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New Iraqi Marshlands Restoration & Clean Water Projects in Southern Iraq

New York, 20 April 2005 – The goal of restoring the environment and providing clean water and sanitation services to some 85,000 people living in the marshlands of southern Iraq moved a step closer today.

At six pilot project sites in Thi-Qar, Basrah, and Missan governorates, it was announced that environmentally sound technologies (ESTs) will be implemented on a pilot basis to see how they perform in bringing drinking water, sanitation systems and wetland management skills to local people and communities.


The “low tech” less polluting ESTs used will include restoration of reed beds and other marshland habitats that act as natural, water-filtration systems.


Considered suitable from a technical and social perspective, the pilot sites were selected by Iraqi ministries and the Marsh Arab Forum, in consultation with UNEP. The locations are Al-Kirmashiya, Badir Al-Rumaidh, Al-Masahab, Al-Jeweber, Al-Hadam and Al-Sewelmat.


The news from the United Nations Environment Programme (UNEP) marshlands project, funded by the Government of Japan, was presented to participants at an Italian government sponsored meeting on the marshlands, held in the margins of the 13th session of the UN Commission on Sustainable Development (CSD) in New York.


The selection of the sites, the resulting on the ground activities and the wider application of the ESTs in the region, is a key stage in the implementation of UNEP’s multi-million dollar project to restore the Marshlands of Mesopotamia.


The Iraqi Marshlands, considered by some to be the location of the Biblical Garden of Eden, were massively damaged in the late 20th Century, partly as a result of new dams on the Tigris and Eurphrates river systems and partly as a result of massive drainage operations by the previous Iraqi regime.


In 2001, UNEP alerted the world to their plight when it released satellite images showing that 90 per cent of these fabled wetlands, home to rare and unique species like the Sacred Ibis and a spawning ground for Gulf fisheries, had been lost.

Further studies, released in 2003, showed that an additional three per cent or 325 square kilometres had gone. Experts feared that the entire wetlands, home to a 5,000 year-old civilisation could disappear entirely by 2008. With the collapse of the former Iraqi regime in mid-2003, local residents began opening floodgates and breaching embankments in order to bring water back into the marshlands.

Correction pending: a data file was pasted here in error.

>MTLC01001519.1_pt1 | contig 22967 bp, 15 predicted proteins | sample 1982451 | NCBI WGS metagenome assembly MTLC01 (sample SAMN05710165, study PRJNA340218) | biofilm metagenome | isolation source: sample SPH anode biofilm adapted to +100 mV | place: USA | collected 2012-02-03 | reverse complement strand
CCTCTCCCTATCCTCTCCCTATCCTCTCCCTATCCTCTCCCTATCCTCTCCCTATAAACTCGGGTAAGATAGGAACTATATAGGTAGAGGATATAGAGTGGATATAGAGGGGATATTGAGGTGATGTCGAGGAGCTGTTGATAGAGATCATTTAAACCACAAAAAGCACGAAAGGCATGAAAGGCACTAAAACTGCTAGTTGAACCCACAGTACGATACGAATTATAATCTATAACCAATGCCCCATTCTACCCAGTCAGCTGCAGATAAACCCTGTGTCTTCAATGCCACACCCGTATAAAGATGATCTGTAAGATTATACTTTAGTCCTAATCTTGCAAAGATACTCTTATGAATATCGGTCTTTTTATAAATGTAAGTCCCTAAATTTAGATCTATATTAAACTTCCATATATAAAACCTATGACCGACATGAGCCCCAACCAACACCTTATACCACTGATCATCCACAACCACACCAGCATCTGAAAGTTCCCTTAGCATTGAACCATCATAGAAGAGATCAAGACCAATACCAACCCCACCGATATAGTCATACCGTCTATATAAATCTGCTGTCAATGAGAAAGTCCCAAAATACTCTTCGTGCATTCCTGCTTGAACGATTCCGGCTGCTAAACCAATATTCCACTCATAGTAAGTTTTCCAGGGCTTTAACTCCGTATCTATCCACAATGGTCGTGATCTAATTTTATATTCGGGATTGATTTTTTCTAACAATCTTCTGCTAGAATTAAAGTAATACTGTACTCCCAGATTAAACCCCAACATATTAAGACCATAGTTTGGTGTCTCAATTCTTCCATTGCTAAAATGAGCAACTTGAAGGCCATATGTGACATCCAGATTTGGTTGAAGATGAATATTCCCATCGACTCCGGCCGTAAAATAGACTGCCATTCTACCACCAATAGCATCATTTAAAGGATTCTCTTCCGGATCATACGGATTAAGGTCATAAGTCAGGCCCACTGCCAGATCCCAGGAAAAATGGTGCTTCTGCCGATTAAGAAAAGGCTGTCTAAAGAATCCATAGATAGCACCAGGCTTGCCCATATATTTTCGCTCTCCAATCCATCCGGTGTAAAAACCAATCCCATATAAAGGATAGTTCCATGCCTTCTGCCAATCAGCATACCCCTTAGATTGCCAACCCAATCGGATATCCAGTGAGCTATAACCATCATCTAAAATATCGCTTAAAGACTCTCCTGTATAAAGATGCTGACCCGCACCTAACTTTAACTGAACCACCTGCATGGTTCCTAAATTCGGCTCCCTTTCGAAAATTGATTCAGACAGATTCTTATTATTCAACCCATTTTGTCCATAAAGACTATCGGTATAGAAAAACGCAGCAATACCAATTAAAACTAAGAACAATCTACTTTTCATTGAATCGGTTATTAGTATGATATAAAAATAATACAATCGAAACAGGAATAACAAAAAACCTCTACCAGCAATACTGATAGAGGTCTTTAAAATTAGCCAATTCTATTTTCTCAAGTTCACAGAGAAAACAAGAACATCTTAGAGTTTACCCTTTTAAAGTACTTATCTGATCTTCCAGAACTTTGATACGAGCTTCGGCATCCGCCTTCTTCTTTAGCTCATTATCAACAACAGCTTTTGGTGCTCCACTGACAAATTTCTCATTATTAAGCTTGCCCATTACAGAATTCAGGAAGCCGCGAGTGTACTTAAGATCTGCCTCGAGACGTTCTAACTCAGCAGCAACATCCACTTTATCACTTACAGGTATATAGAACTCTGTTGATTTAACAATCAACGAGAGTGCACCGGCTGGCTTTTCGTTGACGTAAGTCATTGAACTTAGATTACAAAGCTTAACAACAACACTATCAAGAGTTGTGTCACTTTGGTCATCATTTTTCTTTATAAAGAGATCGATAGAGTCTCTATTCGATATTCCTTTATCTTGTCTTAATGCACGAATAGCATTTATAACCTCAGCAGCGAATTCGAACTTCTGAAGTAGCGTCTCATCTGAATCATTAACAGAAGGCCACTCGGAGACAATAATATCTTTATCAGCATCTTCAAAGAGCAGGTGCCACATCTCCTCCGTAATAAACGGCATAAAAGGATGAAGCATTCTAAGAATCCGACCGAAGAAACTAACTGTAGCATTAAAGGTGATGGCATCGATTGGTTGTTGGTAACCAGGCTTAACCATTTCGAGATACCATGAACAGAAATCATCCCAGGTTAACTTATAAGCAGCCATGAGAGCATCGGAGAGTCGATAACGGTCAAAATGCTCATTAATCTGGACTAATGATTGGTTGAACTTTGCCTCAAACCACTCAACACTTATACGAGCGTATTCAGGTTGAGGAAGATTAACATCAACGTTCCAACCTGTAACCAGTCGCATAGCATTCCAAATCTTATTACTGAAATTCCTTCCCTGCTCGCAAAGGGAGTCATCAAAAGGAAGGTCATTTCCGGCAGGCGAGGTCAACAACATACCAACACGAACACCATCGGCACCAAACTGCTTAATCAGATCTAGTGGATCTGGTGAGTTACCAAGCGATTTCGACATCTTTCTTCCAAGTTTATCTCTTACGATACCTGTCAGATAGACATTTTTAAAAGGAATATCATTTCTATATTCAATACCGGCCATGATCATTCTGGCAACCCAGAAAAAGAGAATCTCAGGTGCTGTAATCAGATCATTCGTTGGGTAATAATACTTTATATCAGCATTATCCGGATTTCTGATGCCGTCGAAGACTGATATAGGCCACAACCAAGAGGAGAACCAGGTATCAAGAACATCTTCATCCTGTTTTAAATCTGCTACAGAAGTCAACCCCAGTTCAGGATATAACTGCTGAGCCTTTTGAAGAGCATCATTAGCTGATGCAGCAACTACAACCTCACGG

“The challenge now is to restore the environment and provide clean water and sanitation services to the up to 85,000 people living there,” said Monique Barbut, Director of UNEP’s Division of Technology, Industry and Economics (DTIE), which is carrying out the $11 million project.


Other project activities include the establishment of a Marshland Information Network, an Internet-based system that allows those with an interest in the region to share their ideas and strategies. An Arabic version of UNEP’s Environmentally Sound Technology Information System (ESTIS) serves as the basis for the network.


Furthermore, a satellite-based observation system for marshland monitoring is now operational, and regular real-time reports will soon be available.


The project is also helping to train the Iraqi authorities, both at national government and local levels. To date approximately 160 Iraqi experts have been trained in wetland management and restoration, remote sensing analysis and community-based resource management.


Several other governments and non-governmental organizations are involved in the Iraqi Marshlands. The UNEP project is strengthening the coordination of these various efforts to ensure maximum benefit for the people and local environment.


To this end, UNEP is playing a key role in the development of a master plan for the restoration and development of the marshlands, the focus of the side-event that was held here at the CSD in New York today.


The UNEP project, “Support for Environmental Management of the Iraqi Marshlands”, is implemented through DTIE’s office in Japan, the International Environmental Technology Centre.


Information about the project is available at: http://marshlands.unep.or.jp/


For more information please contact: Jim Sniffen, UNEP Information Officer in New York on Tel 212-963-8094/8210, sniffenj@un.org, or Robert Bisset in Paris on Tel: 33 1 4437 7613, Mobile: 33 6 2272 5842, E-mail: robert.bisset@unep.fr


In Nairobi please contact: Eric Falt, Spokesperson/Director of UNEP's Division of Communications and Public Information, on Tel: 254 20 623292, Mobile: 254 (0) 733 682656, E-mail: eric.falt@unep.org or Nick Nuttall, UNEP Head of Media, on Tel: 254 20 623084, Mobile: 0733 632755; E-mail: nick.nuttall@unep.org


UNEP News Release 2005

Thursday 21 Apr 2005
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